Summer break is coming to an end, and if your kids are anything like mine, they have been sleeping in, playing outside, and getting entirely too much screen time! With most schools starting in the next few weeks, it is the perfect time to start getting your kids acclimated to a daily routine to make the first day back to school so much easier!
Get Their Sleep/Wake Up Routine Started
One of the most challenging parts of getting ready for school is waking up early. Many kids have spent the summer staying up later and sleeping in every day. So, that 7:00 AM alarm can be a tough pill to swallow. To make the first day of school easier to handle, it’s best to start getting your kids to bed earlier and waking them up on time. Do this a few weeks in advance to get them acclimated to their new wake-up time. Use this as a practice run for getting ready for school in the morning. You and your kids can experiment with the morning routine to see what works best for your family– For us, we eat breakfast and brush our teeth before getting dressed for the day, and we always make sure to add some extra time for the days when we are dragging a little slower than others. By starting the new morning routine a few weeks in advance, you can make tweaks once you’ve figured out how long it takes your kids to get ready in the morning and adjust from there to ensure that you and your kids will be on time for school.
Work on Self-Care Skills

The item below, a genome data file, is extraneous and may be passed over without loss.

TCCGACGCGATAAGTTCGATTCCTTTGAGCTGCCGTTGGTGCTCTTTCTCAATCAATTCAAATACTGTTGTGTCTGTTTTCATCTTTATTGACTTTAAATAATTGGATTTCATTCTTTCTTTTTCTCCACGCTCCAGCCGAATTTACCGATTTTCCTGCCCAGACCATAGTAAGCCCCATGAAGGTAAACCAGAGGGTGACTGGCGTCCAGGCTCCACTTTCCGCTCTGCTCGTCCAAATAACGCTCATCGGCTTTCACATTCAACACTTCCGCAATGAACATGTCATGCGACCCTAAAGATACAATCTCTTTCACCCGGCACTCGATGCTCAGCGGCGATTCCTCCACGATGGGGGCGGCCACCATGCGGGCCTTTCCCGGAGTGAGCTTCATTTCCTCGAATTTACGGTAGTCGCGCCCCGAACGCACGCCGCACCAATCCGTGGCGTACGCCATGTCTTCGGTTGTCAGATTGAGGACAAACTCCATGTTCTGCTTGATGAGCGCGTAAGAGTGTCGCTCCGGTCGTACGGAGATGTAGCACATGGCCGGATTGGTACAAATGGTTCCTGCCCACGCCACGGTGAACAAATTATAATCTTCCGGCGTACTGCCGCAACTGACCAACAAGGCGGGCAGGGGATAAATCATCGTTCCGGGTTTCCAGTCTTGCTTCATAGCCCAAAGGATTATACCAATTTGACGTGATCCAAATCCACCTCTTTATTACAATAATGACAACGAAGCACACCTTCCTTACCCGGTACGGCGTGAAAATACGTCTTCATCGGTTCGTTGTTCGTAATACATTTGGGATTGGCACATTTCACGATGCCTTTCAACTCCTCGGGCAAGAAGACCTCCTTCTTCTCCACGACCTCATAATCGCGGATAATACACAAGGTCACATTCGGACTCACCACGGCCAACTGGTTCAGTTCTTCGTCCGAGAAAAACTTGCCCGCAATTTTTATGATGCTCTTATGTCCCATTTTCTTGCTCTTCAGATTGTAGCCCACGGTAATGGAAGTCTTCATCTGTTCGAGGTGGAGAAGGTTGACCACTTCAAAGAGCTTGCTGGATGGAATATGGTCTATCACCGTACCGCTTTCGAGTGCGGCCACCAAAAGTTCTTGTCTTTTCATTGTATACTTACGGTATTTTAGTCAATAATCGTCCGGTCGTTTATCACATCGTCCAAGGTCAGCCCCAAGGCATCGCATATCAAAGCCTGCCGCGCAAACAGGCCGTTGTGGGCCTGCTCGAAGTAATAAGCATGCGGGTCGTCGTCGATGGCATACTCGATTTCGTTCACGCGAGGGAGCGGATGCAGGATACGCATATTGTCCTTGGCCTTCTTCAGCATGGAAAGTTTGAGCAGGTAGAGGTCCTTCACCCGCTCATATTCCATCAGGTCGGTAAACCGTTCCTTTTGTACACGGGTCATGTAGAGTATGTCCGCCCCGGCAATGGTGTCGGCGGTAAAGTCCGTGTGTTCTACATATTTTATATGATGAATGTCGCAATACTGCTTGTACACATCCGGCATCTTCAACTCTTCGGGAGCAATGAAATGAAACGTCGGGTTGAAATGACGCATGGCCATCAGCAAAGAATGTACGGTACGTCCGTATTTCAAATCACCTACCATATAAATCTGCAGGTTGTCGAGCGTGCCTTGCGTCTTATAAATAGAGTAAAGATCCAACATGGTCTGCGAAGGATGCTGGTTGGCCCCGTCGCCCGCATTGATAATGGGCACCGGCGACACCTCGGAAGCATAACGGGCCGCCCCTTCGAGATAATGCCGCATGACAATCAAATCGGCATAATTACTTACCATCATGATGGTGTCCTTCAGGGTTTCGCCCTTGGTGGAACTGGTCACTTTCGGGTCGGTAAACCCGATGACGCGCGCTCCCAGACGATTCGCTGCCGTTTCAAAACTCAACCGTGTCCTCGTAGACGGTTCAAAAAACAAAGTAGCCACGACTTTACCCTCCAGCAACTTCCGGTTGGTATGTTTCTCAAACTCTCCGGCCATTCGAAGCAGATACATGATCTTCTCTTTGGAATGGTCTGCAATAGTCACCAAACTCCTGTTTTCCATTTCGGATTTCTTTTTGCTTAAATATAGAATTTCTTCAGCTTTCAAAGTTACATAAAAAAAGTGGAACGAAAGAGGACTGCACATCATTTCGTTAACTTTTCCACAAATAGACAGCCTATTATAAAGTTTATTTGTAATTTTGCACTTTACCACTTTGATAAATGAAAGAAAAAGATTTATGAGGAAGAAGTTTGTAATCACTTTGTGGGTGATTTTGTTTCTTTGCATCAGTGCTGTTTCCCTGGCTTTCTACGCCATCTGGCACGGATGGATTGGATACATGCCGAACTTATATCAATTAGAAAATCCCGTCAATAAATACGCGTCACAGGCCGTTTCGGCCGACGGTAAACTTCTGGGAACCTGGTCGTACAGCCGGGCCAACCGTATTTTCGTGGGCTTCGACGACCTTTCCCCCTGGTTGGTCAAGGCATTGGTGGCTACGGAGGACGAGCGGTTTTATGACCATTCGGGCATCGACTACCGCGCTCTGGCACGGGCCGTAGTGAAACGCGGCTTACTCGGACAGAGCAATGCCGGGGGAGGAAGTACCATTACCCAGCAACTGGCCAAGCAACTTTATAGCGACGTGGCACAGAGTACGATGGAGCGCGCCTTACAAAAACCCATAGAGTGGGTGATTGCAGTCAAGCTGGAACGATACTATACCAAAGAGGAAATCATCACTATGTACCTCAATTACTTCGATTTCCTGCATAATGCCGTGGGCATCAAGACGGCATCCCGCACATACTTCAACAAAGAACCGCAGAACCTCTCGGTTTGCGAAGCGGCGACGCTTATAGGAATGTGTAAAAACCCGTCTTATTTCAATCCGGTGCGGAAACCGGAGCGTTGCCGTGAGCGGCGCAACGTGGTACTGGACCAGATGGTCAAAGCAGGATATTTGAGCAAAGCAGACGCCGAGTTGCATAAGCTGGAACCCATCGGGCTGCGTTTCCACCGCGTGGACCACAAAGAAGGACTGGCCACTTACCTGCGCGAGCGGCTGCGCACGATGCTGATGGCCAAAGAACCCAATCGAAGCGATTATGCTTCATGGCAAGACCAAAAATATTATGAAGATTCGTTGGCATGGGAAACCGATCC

If you’ve got little kids, then you know that our littlest ones struggle with the skills needed to get themselves dressed, go to the bathroom, or open up their lunch box and everything inside on their own. When you’ve only got a few kids at home of all different ages, it’s a little more feasible to help our babies accomplish these tasks. However, in an elementary school classroom, your child’s teacher is taking care of up to 30 little kids with similar development and skill levels. So the more independent your child is in these areas, the better off they’ll be once they get to school. Spend a couple of weeks before the start of school helping your child learn how to dress themselves, go to the bathroom on their own (including washing their hands), and put on their shoes. If your little one struggles with butting their pants, tying their shoes, or zippers, you can work on these things together or keep that in mind while school clothes shopping. There are many options for velcro or slip-on shoes and stretchy pants that don’t require additional help from the teacher. I also like to take the time to pack my child’s lunch in their school lunch box so they can practice getting it out of their backpack, opening the different items inside their lunch, and cleaning up after themselves when they’re done. Helping them learn to be independent can give them the confidence to get through the school day; as a bonus, it takes some of the weight off of the teacher too!
Role Play Common School Situations